Undertaking major restoration projects is not feasible at the moment as it will require us to source additional funding, either through grants or an appeal, but there are measures we can take to help alleviate some of worst affected areas.  These include dead hedging, drainage and the installation of temporary fencing.

Dead hedging is a really simple technique which aims to form a barrier made of using piles of cut branches and twigs to encourage visitors to take a specific route. It’s a technique that we’ve used many times on the Commons and it provides a great way of recycling natural materials that have been produced from other work around the Commons, such as scrub clearance on the Heath.

The section of the Beverley Brook foot path which was re-surfaced earlier in 2020 has, despite the heavy footfall and the wet conditions, proved to be extremely resilient.  However, and possibly as a result of people maintaining social distancing, some of the areas of ground either side of the path have suffered.  To ensure that these areas and others like them have a chance to recuperate and develop suitable ground flora, enhancing the Brook below, temporary fencing will be put in place again in order to encourage visitors to keep to the main path.


Woodland Management:

All woodland work on the Commons is carried out under the guidance of a five-year Countryside Stewardship agreement that has been agreed with Natural England, the Forestry Commission and the Wimbledon and Putney Commons Conservators.

Over the past couple of months, our Maintenance Team has been carrying out a series of works including some restoration work on Stag Bog, and tree thinning around Curling Pond, as well as the removal of a non-native invasive Tree of Heaven on Putney Lower Common.

Stag Bog - located just below the Paradise Fairway, is one of three historic bog sites on Wimbledon Common. The initial phase of this small project, which started in November 2020, involved cutting back the bramble and tree cover that had gradually encroached upon the area. During the last week of February 2021, work continued with the creation of a thick dead hedge around three sides of the bog which should help to reduce the footfall in this area. In addition to this work, the drainage ditch which runs into Stag Bog was re-instated and a number of small pools were created around the site.


Tree Thinning at Curling Pond - Curling Pond is the smallest of the Commons’ nine ponds and it is located close to the Junction of the A3 and Roehampton Ride. It is one of our most important ponds for newts so maintaining the pond and its immediate environs is essential.  Turkey oak have been thinned from around the pond to allow more sunlight to reach it, reduce the amount of leaf fall that enters the water and to reduce the amount of water loss that is an unfortunate feature of this pond.  We will be carrying out some more work around Curling Pond during autumn 2021.


Wildlife Update

Comma ButterflyAs happened in 2020, a spell of warm weather in February and March certainly fooled much of our wildlife into thinking Spring had finally arrived and butterflies in particular started to be seen on sunny warm days, with Brimstones, Peacocks and Commas seen frequently on the Commons.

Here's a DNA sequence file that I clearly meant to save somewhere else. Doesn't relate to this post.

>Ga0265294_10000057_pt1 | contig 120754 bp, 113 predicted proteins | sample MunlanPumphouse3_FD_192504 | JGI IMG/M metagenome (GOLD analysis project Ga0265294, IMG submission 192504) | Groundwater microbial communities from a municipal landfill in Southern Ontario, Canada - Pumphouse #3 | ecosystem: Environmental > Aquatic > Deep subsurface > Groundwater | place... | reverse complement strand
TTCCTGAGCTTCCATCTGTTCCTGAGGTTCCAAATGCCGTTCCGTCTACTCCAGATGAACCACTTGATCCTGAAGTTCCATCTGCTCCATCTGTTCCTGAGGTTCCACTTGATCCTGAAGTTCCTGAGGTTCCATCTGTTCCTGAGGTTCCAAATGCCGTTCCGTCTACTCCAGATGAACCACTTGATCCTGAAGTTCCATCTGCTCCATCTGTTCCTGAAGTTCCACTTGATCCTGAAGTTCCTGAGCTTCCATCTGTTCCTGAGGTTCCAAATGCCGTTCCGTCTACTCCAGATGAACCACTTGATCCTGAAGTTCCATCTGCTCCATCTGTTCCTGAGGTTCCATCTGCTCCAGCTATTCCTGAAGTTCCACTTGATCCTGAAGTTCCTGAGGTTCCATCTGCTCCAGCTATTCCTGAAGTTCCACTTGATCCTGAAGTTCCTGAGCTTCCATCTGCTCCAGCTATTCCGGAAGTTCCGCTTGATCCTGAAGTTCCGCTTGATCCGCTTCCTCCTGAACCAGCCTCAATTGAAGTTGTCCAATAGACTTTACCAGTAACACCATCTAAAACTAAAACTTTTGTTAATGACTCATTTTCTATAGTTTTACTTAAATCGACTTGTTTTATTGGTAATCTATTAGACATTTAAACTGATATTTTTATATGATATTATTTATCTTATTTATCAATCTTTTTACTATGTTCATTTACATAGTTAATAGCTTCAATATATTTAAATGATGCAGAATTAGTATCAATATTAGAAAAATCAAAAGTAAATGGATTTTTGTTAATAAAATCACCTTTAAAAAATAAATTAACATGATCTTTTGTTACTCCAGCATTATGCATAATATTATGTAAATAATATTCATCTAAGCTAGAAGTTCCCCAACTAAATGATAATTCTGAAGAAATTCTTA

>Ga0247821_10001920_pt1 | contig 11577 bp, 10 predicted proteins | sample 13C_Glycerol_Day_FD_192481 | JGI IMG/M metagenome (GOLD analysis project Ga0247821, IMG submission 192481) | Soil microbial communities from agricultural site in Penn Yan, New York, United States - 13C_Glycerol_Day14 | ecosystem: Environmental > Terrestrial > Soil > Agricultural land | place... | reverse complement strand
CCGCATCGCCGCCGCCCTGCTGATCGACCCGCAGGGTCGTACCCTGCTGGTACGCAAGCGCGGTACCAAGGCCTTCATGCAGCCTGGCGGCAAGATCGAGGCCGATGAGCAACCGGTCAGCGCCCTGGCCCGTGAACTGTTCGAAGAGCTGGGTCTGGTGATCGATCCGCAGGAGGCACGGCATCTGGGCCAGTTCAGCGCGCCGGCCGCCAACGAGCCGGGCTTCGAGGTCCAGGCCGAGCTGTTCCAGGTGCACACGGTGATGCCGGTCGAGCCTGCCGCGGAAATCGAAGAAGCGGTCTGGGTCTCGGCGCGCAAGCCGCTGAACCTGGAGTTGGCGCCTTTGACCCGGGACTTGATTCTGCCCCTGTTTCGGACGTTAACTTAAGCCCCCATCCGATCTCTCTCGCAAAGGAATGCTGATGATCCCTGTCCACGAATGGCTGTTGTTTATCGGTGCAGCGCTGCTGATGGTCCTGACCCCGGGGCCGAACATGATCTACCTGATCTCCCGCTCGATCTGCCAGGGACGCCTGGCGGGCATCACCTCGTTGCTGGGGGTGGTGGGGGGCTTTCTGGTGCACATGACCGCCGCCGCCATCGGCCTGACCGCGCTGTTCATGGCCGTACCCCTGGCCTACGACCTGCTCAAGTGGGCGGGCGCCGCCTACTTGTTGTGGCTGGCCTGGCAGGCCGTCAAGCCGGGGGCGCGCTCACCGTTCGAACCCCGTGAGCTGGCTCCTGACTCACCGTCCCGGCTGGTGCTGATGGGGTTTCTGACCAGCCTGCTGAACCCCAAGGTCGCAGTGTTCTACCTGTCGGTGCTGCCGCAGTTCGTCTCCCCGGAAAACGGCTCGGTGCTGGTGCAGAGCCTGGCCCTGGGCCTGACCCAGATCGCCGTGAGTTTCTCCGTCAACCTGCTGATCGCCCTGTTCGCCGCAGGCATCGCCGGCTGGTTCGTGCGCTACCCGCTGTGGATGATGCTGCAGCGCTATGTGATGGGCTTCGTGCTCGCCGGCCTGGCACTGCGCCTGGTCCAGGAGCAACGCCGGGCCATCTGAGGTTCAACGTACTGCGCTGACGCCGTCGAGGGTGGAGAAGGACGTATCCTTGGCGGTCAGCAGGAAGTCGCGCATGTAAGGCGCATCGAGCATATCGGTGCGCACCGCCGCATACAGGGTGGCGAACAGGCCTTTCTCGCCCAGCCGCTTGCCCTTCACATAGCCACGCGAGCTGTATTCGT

Although our flora is taking its time this year, perhaps anticipating the recent cold snap, there has been a good showing of Snowdrops, and Cowslips are starting to come out too. That lovely coconut smell emanating from the gorse on the Heath on warm days has been glorious over the last few weeks, giving a welcome splash of colour too.

Bird migration is also starting with Blackcaps started arriving early in mid-March, and one of our regular recorders spotted the first Swallow on the Commons on 26 March over Putney Heath.  Over-wintering residents seem to be doing well and it’s been good to note that the Firecrest we have been recording at Putney Vale over recent years have been seen further afield and we are fairly confident they are now breeding here.

As always, we welcome reports of any wildlife you see particularly, as we come into May, any sighting of Stag Beetles.  Do please contact us at the Ranger's Office

Update on the Proposed Wildlife Garden

Many of you kindly donated to our Appeal for the creation of a Wildlife Garden in front of Manor Cottage in 2019, and you may well be wondering why nothing has happened.

Thanks to your generosity we raised the £20,000 target we set and work was scheduled to start in February 2020.  However, the very wet start to the year meant that the area we had designated for the underground water storage tank was completely flooded and work had to be postponed.  Then, of course, COVID-19 arrived and work was again put on hold as our staff, who were going to undertake much of the groundwork, had to shift all their focus onto dealing with the ramifications of lockdown and its effect on the Commons. 

Given the delay, we have taken the opportunity to give some more thought to the plans and we will likely scale down our initial ambitious proposals to something more manageable going forward, which will also allow us to employ contractors to help with the work.  We are now looking to start in Autumn this year.


Oil Leak on Robin Hood Ride

Several reguslar visitors contacted us about an issue with oil in the ditch along Robin Hood Ride leading into Beverley Brook.  We have finally got UK Power Networks out to look at it and it seems that a joint had ruptured causing the leak - the pipes are filled with oil to protect the cables that run through them - and, as many of you will be aware, repairs are underway. 

We apologise for any distruption if the Ride is on your regular walking or cycling route.